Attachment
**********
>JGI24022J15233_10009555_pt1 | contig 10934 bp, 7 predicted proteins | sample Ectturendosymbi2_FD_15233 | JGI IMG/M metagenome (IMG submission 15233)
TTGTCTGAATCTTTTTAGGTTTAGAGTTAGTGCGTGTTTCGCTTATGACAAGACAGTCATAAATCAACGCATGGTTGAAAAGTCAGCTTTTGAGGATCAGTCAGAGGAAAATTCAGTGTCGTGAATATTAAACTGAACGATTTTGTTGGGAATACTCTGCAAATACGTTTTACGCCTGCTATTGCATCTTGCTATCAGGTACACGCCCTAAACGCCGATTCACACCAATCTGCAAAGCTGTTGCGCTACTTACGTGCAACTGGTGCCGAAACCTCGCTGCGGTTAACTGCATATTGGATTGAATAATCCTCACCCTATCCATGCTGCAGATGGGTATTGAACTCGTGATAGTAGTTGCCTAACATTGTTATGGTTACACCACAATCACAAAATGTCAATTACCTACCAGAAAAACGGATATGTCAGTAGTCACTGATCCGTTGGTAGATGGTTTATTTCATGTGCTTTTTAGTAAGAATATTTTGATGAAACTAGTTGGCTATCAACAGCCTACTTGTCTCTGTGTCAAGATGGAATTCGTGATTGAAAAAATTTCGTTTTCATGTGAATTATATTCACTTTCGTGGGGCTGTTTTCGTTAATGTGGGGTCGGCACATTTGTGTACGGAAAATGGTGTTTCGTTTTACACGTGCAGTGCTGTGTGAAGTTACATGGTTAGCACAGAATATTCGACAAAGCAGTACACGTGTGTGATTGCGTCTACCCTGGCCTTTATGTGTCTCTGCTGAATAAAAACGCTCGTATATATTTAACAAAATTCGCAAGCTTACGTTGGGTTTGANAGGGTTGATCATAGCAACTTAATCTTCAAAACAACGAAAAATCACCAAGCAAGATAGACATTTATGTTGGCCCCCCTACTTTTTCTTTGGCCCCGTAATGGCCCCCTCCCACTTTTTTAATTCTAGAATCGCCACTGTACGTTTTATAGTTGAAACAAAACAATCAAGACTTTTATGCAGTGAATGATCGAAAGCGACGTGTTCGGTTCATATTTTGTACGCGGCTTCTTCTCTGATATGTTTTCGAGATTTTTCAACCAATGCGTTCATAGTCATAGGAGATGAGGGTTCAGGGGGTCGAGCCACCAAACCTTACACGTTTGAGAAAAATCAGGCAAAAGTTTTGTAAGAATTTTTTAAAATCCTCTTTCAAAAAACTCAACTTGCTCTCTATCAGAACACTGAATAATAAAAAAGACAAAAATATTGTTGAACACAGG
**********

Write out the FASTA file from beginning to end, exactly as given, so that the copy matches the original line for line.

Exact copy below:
>JGI24022J15233_10009555_pt1 | contig 10934 bp, 7 predicted proteins | sample Ectturendosymbi2_FD_15233 | JGI IMG/M metagenome (IMG submission 15233)
TTGTCTGAATCTTTTTAGGTTTAGAGTTAGTGCGTGTTTCGCTTATGACAAGACAGTCATAAATCAACGCATGGTTGAAAAGTCAGCTTTTGAGGATCAGTCAGAGGAAAATTCAGTGTCGTGAATATTAAACTGAACGATTTTGTTGGGAATACTCTGCAAATACGTTTTACGCCTGCTATTGCATCTTGCTATCAGGTACACGCCCTAAACGCCGATTCACACCAATCTGCAAAGCTGTTGCGCTACTTACGTGCAACTGGTGCCGAAACCTCGCTGCGGTTAACTGCATATTGGATTGAATAATCCTCACCCTATCCATGCTGCAGATGGGTATTGAACTCGTGATAGTAGTTGCCTAACATTGTTATGGTTACACCACAATCACAAAATGTCAATTACCTACCAGAAAAACGGATATGTCAGTAGTCACTGATCCGTTGGTAGATGGTTTATTTCATGTGCTTTTTAGTAAGAATATTTTGATGAAACTAGTTGGCTATCAACAGCCTACTTGTCTCTGTGTCAAGATGGAATTCGTGATTGAAAAAATTTCGTTTTCATGTGAATTATATTCACTTTCGTGGGGCTGTTTTCGTTAATGTGGGGTCGGCACATTTGTGTACGGAAAATGGTGTTTCGTTTTACACGTGCAGTGCTGTGTGAAGTTACATGGTTAGCACAGAATATTCGACAAAGCAGTACACGTGTGTGATTGCGTCTACCCTGGCCTTTATGTGTCTCTGCTGAATAAAAACGCTCGTATATATTTAACAAAATTCGCAAGCTTACGTTGGGTTTGANAGGGTTGATCATAGCAACTTAATCTTCAAAACAACGAAAAATCACCAAGCAAGATAGACATTTATGTTGGCCCCCCTACTTTTTCTTTGGCCCCGTAATGGCCCCCTCCCACTTTTTTAATTCTAGAATCGCCACTGTACGTTTTATAGTTGAAACAAAACAATCAAGACTTTTATGCAGTGAATGATCGAAAGCGACGTGTTCGGTTCATATTTTGTACGCGGCTTCTTCTCTGATATGTTTTCGAGATTTTTCAACCAATGCGTTCATAGTCATAGGAGATGAGGGTTCAGGGGGTCGAGCCACCAAACCTTACACGTTTGAGAAAAATCAGGCAAAAGTTTTGTAAGAATTTTTTAAAATCCTCTTTCAAAAAACTCAACTTGCTCTCTATCAGAACACTGAATAATAAAAAAGACAAAAATATTGTTGAACACAGG